in the Gotham that shaped us, that would unwittingly begin to build this rickety bridge of syllables
these words: a kaddish an ink-soaked assay at a diatonic raga

Last spring a virus, and life a hellbent, impromptu forest.
A dozen months on, Susan wrote your chiffon disposition and sixteenths were stilled.
Still, you and I will be defiantly ripe vines cultivated and plucked from Gotham’s harvest.
These words a mourner’s kaddish, an ink-drenched offering, a sobbing raga.

Memories from James Dashow

May 18, 2021

One of Marty's characteristics that remains dominant in memory is his integrity.  He was rigorous and uncompromising toward his work, an attitude that endowed his music with a genuineness both rare and especially welcome.   You always had the feeling that his was the Real Thing.  And yet he was fully capable of appreciating serious work in compositions that were significantly different from his own.  That is a gift perhaps even more rare.

I recall either reading or more likely hearing him talk about how he had found his voice as a young composer, discovered his own style and, most important, understood what he wanted to say.  That voice was and is unique, unmistakable.  And over the years he developed that voice, stayed with it, refined it, explored fascinating musical landscapes with it, and produced a music that was subtle yet capable of capturing the listener even on a first hearing.  He became a true master.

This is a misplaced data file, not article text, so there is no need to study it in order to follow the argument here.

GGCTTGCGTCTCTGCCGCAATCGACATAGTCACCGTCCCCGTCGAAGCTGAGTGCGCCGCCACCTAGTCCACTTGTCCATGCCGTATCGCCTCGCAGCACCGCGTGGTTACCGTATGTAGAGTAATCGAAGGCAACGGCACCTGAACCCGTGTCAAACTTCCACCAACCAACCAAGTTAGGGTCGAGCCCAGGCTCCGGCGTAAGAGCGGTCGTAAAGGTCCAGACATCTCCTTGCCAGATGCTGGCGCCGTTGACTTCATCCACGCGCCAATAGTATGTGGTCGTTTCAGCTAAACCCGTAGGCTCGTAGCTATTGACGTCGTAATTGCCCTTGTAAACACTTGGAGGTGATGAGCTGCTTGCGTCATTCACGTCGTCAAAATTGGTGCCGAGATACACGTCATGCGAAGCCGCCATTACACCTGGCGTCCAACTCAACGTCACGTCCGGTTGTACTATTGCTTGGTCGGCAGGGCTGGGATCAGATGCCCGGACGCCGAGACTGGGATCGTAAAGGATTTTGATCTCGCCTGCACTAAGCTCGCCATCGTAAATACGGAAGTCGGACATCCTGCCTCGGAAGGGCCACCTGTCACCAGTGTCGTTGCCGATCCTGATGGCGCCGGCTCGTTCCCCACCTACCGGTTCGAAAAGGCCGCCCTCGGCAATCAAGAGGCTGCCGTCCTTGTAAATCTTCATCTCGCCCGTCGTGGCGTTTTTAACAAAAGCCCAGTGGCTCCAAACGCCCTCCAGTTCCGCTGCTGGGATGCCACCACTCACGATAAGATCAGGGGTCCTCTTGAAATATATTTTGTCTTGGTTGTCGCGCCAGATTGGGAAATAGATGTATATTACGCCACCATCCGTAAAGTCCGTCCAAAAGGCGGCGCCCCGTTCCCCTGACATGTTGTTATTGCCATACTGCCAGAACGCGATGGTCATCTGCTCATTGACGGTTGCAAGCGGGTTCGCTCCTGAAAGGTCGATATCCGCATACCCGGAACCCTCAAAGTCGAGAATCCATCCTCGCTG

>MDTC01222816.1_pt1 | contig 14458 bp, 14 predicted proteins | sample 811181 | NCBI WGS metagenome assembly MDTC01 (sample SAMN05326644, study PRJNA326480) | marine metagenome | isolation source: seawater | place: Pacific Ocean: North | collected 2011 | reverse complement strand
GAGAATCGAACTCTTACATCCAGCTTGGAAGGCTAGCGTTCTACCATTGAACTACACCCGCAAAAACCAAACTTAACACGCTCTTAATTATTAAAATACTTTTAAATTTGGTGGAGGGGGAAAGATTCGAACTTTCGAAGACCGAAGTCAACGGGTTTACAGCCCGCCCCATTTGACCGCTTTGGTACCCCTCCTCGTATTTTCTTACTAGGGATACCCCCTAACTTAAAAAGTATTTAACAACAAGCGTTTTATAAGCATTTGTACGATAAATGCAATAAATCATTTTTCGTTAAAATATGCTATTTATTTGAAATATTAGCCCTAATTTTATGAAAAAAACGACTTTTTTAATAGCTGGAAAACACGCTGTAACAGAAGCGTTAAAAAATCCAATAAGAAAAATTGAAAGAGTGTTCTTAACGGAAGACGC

Two personal events come to mind:  the year Marty was in Rome on sabbatical he was working on his piece for 13 instruments.  On one of my visits to his apartment in the Monteverde residential neighborhood of the city he played on the piano as much of the piece as he had composed up to then.  It was magical, one of those experiences you never forget.  The pure sound of it was completely captivating, performed and interpreted by the man who'd written it.  He later gave me a copy of the completed score in that immediately recognizable scrawl of his, which I treasure to this day.  

The other event was the opportunity I had to request new works from selected composers for an RCA-Italiana recording series of new music.  I asked Marty to do a piece for a New York ensemble that was on tour in Europe and who would have recorded it once they got to Rome where the RCA studios are.  The piece arrived in time by regular mail (no email and pdf transmission in those days), followed some days later by a revision of a small detail on a particular page....followed a few days later by another revision of those few notes on that same page....followed a few days after that by yet ANOTHER revision of those same few notes.  It was his attention to such detail that rendered his music genuinely important:  this dedicated craftsmanship together with the high quality of his musical thought were his defining musical characteristics.

Well, we are lucky to have had him....for his music, his wisdom, and for many of us, his warm friendship.

Grazie, Maestro.